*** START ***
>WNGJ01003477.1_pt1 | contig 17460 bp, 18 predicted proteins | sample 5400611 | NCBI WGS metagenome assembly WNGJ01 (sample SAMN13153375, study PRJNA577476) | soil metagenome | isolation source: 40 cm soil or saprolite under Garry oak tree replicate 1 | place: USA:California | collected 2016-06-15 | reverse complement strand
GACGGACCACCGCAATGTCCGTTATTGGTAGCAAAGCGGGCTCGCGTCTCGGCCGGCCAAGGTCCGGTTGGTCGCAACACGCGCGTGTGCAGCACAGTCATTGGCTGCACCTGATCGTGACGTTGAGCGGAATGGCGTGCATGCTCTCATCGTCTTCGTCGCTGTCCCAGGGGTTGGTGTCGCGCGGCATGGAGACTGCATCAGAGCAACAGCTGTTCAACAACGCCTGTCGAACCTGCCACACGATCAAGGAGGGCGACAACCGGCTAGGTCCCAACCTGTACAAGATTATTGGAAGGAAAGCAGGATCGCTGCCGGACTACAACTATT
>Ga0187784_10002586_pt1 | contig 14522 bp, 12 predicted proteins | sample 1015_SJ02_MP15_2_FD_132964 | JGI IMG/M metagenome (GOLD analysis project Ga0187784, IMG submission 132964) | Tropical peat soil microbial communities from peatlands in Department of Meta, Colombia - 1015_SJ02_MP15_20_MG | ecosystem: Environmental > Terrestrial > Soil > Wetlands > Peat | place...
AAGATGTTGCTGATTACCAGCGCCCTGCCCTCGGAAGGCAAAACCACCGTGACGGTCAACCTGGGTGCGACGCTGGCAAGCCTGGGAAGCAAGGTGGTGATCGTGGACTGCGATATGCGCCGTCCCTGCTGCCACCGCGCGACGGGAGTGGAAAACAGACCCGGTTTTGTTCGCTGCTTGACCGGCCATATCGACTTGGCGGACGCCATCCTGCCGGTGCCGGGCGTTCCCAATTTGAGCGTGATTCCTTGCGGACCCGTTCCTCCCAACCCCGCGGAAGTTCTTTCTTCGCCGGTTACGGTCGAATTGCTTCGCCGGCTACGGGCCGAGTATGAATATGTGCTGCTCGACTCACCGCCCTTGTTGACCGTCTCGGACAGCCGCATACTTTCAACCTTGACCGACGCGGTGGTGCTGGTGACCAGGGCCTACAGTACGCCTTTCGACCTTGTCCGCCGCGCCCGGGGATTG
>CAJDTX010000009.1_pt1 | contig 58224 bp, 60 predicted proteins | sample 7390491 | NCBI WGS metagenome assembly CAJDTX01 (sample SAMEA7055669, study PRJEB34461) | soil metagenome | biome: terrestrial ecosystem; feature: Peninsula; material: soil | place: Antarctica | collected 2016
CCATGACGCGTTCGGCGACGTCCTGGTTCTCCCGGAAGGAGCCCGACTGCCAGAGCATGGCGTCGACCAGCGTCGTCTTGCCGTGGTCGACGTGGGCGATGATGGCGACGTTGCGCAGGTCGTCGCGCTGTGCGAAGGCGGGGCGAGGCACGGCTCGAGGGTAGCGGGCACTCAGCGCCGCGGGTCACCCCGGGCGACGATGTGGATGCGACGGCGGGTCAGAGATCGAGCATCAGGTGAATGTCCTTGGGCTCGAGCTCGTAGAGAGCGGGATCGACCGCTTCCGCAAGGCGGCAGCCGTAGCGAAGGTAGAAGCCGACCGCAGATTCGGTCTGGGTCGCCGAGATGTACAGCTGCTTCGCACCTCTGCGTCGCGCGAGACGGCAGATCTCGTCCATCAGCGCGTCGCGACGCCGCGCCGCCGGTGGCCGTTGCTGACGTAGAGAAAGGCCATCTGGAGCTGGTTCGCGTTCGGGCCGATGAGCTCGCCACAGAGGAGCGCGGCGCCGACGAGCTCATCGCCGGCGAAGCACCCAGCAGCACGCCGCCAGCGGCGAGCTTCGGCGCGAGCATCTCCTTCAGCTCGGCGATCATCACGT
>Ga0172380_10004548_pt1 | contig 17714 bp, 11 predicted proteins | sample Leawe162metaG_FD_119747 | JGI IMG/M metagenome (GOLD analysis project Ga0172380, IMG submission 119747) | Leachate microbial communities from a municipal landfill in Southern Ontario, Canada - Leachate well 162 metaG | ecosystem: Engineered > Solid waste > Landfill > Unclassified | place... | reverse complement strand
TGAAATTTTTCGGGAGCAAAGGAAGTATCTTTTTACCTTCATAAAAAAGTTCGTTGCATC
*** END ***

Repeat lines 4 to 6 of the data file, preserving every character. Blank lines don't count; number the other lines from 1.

AAGATGTTGCTGATTACCAGCGCCCTGCCCTCGGAAGGCAAAACCACCGTGACGGTCAACCTGGGTGCGACGCTGGCAAGCCTGGGAAGCAAGGTGGTGATCGTGGACTGCGATATGCGCCGTCCCTGCTGCCACCGCGCGACGGGAGTGGAAAACAGACCCGGTTTTGTTCGCTGCTTGACCGGCCATATCGACTTGGCGGACGCCATCCTGCCGGTGCCGGGCGTTCCCAATTTGAGCGTGATTCCTTGCGGACCCGTTCCTCCCAACCCCGCGGAAGTTCTTTCTTCGCCGGTTACGGTCGAATTGCTTCGCCGGCTACGGGCCGAGTATGAATATGTGCTGCTCGACTCACCGCCCTTGTTGACCGTCTCGGACAGCCGCATACTTTCAACCTTGACCGACGCGGTGGTGCTGGTGACCAGGGCCTACAGTACGCCTTTCGACCTTGTCCGCCGCGCCCGGGGATTG
>CAJDTX010000009.1_pt1 | contig 58224 bp, 60 predicted proteins | sample 7390491 | NCBI WGS metagenome assembly CAJDTX01 (sample SAMEA7055669, study PRJEB34461) | soil metagenome | biome: terrestrial ecosystem; feature: Peninsula; material: soil | place: Antarctica | collected 2016
CCATGACGCGTTCGGCGACGTCCTGGTTCTCCCGGAAGGAGCCCGACTGCCAGAGCATGGCGTCGACCAGCGTCGTCTTGCCGTGGTCGACGTGGGCGATGATGGCGACGTTGCGCAGGTCGTCGCGCTGTGCGAAGGCGGGGCGAGGCACGGCTCGAGGGTAGCGGGCACTCAGCGCCGCGGGTCACCCCGGGCGACGATGTGGATGCGACGGCGGGTCAGAGATCGAGCATCAGGTGAATGTCCTTGGGCTCGAGCTCGTAGAGAGCGGGATCGACCGCTTCCGCAAGGCGGCAGCCGTAGCGAAGGTAGAAGCCGACCGCAGATTCGGTCTGGGTCGCCGAGATGTACAGCTGCTTCGCACCTCTGCGTCGCGCGAGACGGCAGATCTCGTCCATCAGCGCGTCGCGACGCCGCGCCGCCGGTGGCCGTTGCTGACGTAGAGAAAGGCCATCTGGAGCTGGTTCGCGTTCGGGCCGATGAGCTCGCCACAGAGGAGCGCGGCGCCGACGAGCTCATCGCCGGCGAAGCACCCAGCAGCACGCCGCCAGCGGCGAGCTTCGGCGCGAGCATCTCCTTCAGCTCGGCGATCATCACGT